Department of Biological Sciences, University of Exeter, Washington Singer Laboratories, Perry Road, Exeter EX4 4QG, U.K.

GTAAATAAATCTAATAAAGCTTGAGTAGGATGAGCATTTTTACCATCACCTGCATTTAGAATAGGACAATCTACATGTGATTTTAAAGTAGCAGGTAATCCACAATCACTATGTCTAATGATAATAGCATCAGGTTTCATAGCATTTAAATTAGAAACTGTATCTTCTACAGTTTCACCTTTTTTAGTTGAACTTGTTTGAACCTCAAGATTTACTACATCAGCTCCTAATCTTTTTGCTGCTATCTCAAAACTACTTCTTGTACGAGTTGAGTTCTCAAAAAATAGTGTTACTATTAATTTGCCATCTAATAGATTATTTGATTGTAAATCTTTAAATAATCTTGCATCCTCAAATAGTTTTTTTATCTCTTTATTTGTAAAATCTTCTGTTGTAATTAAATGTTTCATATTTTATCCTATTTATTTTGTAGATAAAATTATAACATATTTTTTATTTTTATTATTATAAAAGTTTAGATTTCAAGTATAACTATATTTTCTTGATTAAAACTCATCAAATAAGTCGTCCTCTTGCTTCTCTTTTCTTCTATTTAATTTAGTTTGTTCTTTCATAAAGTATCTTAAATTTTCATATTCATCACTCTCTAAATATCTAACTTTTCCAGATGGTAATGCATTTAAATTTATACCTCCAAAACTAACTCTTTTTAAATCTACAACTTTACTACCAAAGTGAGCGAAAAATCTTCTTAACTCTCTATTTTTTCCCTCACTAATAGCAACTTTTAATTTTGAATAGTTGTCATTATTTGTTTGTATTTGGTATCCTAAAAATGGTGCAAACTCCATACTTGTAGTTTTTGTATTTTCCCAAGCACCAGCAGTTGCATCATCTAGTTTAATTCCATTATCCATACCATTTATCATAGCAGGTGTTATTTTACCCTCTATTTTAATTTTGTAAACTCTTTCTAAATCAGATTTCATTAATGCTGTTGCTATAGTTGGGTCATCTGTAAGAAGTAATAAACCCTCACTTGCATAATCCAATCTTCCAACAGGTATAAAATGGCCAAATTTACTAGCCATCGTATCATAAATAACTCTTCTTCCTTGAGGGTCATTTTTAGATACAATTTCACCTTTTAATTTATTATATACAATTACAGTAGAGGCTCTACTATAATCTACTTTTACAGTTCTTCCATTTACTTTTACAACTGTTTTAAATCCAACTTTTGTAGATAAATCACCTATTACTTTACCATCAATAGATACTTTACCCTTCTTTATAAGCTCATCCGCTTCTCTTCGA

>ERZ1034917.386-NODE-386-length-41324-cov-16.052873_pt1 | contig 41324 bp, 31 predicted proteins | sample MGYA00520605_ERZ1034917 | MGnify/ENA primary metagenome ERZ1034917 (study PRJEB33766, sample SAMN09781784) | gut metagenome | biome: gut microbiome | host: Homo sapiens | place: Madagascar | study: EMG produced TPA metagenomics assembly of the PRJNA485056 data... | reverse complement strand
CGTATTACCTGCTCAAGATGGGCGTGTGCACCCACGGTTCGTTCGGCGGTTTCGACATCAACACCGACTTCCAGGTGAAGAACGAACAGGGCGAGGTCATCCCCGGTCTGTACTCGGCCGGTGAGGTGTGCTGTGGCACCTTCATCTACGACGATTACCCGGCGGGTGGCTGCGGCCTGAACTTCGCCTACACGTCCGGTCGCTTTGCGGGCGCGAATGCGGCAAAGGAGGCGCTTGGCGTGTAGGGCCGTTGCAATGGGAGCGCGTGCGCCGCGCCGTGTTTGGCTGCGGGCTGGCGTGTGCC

Restriction enzyme-mediated DNA integration (REMI) mutagenesis was used to identify mutants of Magnaporthe grisea impaired in pathogenicity. Three REMI protocols were evaluated and the frequency of REMIs determined. An REMI library of 3,527 M. grisea transformants was generated in three genetic backgrounds, and 1,150 transformants were screened for defects in pathogenicity with a barley cut leaf assay. Five mutants were identified and characterized. Two mutants (2029 and 2050) were impaired in appressorium function. Two other mutants, 125 and 130, were altered in conidial morphology, conidiogenesis, and appressorium function. Mutant 130 was also a methionine auxotroph and methionine auxotrophy co-segregated with the reduction in pathogenicity. An additional mutant, 80, showed reduced pathogenicity on blast-susceptible rice cultivars but was fully pathogenic on barley. The reduction of pathogenicity in mutant 80 was associated with a delay in conidial germination and appressorium development. Genetic analysis suggested single-gene segregation for each mutant, but only two of the mutations co-segregated with the hygromycin resistance marker. The genetic loci in mutants 2029, 2050, 125, 130, and 80 were termed PDE1, PDE2, IGD1, MET1, and GDE1, respectively. pde1 and pde2 were non-allelic to cpkA, a mutation in the catalytic subunit of cyclic AMP (cAMP)-dependent protein kinase A with a very similar phenotype. The results indicate the utility of REMI for studying fungal pathogenicity, but also highlight the requirement for rigorous genetic and phenotypic analysis.